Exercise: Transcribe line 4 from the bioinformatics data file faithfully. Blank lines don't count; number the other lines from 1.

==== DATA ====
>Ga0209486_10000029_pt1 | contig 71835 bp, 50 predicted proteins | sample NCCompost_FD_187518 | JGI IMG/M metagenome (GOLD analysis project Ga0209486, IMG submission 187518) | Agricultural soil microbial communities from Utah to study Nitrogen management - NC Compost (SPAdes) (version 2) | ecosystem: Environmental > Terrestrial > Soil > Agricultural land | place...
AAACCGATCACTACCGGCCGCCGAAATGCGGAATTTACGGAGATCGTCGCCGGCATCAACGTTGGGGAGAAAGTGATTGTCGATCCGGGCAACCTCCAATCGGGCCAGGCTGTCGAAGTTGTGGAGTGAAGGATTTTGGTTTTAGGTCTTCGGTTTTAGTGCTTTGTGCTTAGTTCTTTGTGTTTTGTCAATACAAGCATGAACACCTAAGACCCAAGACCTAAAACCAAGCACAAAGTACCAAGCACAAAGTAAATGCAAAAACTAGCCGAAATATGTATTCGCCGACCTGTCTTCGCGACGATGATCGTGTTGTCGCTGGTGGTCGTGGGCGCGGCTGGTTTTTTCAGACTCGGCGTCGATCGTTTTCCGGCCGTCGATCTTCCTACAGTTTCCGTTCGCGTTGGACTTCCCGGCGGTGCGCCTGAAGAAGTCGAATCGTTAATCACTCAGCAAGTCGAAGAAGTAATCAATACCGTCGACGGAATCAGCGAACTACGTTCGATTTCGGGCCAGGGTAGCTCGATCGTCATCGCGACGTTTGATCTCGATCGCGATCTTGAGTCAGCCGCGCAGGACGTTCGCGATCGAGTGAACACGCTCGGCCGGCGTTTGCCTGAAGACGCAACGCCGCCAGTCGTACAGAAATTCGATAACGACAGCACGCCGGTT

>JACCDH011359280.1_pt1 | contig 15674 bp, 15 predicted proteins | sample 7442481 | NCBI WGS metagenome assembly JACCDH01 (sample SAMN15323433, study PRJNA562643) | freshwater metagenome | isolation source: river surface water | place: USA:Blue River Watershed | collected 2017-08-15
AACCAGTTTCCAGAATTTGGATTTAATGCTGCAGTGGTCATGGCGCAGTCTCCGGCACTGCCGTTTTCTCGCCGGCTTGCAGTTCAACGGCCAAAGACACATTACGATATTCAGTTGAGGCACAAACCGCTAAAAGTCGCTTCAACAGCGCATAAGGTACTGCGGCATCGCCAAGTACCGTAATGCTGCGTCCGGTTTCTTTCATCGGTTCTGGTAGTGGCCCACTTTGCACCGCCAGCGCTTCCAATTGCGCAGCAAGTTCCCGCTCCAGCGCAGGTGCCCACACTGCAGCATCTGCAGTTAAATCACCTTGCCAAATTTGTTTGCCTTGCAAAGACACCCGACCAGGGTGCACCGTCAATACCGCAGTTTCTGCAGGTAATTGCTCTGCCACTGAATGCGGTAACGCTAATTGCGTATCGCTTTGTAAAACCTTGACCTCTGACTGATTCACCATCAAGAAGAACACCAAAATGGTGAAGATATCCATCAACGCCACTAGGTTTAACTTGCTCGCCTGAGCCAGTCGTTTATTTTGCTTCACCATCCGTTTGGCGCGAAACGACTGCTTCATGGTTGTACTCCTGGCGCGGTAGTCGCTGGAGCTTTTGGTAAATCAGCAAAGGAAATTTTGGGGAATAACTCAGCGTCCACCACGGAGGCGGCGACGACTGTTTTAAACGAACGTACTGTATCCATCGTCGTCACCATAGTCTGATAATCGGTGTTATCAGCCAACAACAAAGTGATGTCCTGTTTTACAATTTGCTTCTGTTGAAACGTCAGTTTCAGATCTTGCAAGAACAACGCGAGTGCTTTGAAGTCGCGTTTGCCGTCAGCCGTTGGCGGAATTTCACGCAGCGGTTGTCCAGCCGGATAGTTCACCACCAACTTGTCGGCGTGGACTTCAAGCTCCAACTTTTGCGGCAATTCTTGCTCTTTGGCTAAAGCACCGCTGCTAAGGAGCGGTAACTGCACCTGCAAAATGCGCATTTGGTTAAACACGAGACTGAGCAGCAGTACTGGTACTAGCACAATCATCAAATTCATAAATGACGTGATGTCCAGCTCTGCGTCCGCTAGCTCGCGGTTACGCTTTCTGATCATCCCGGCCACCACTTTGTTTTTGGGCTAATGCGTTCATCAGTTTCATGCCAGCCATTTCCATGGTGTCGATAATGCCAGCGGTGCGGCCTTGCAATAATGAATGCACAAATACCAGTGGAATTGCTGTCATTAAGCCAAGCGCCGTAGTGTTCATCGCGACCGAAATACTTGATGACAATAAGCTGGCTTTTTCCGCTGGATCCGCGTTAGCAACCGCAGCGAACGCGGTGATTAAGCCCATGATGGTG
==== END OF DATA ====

AACCAGTTTCCAGAATTTGGATTTAATGCTGCAGTGGTCATGGCGCAGTCTCCGGCACTGCCGTTTTCTCGCCGGCTTGCAGTTCAACGGCCAAAGACACATTACGATATTCAGTTGAGGCACAAACCGCTAAAAGTCGCTTCAACAGCGCATAAGGTACTGCGGCATCGCCAAGTACCGTAATGCTGCGTCCGGTTTCTTTCATCGGTTCTGGTAGTGGCCCACTTTGCACCGCCAGCGCTTCCAATTGCGCAGCAAGTTCCCGCTCCAGCGCAGGTGCCCACACTGCAGCATCTGCAGTTAAATCACCTTGCCAAATTTGTTTGCCTTGCAAAGACACCCGACCAGGGTGCACCGTCAATACCGCAGTTTCTGCAGGTAATTGCTCTGCCACTGAATGCGGTAACGCTAATTGCGTATCGCTTTGTAAAACCTTGACCTCTGACTGATTCACCATCAAGAAGAACACCAAAATGGTGAAGATATCCATCAACGCCACTAGGTTTAACTTGCTCGCCTGAGCCAGTCGTTTATTTTGCTTCACCATCCGTTTGGCGCGAAACGACTGCTTCATGGTTGTACTCCTGGCGCGGTAGTCGCTGGAGCTTTTGGTAAATCAGCAAAGGAAATTTTGGGGAATAACTCAGCGTCCACCACGGAGGCGGCGACGACTGTTTTAAACGAACGTACTGTATCCATCGTCGTCACCATAGTCTGATAATCGGTGTTATCAGCCAACAACAAAGTGATGTCCTGTTTTACAATTTGCTTCTGTTGAAACGTCAGTTTCAGATCTTGCAAGAACAACGCGAGTGCTTTGAAGTCGCGTTTGCCGTCAGCCGTTGGCGGAATTTCACGCAGCGGTTGTCCAGCCGGATAGTTCACCACCAACTTGTCGGCGTGGACTTCAAGCTCCAACTTTTGCGGCAATTCTTGCTCTTTGGCTAAAGCACCGCTGCTAAGGAGCGGTAACTGCACCTGCAAAATGCGCATTTGGTTAAACACGAGACTGAGCAGCAGTACTGGTACTAGCACAATCATCAAATTCATAAATGACGTGATGTCCAGCTCTGCGTCCGCTAGCTCGCGGTTACGCTTTCTGATCATCCCGGCCACCACTTTGTTTTTGGGCTAATGCGTTCATCAGTTTCATGCCAGCCATTTCCATGGTGTCGATAATGCCAGCGGTGCGGCCTTGCAATAATGAATGCACAAATACCAGTGGAATTGCTGTCATTAAGCCAAGCGCCGTAGTGTTCATCGCGACCGAAATACTTGATGACAATAAGCTGGCTTTTTCCGCTGGATCCGCGTTAGCAACCGCAGCGAACGCGGTGATTAAGCCCATGATGGTG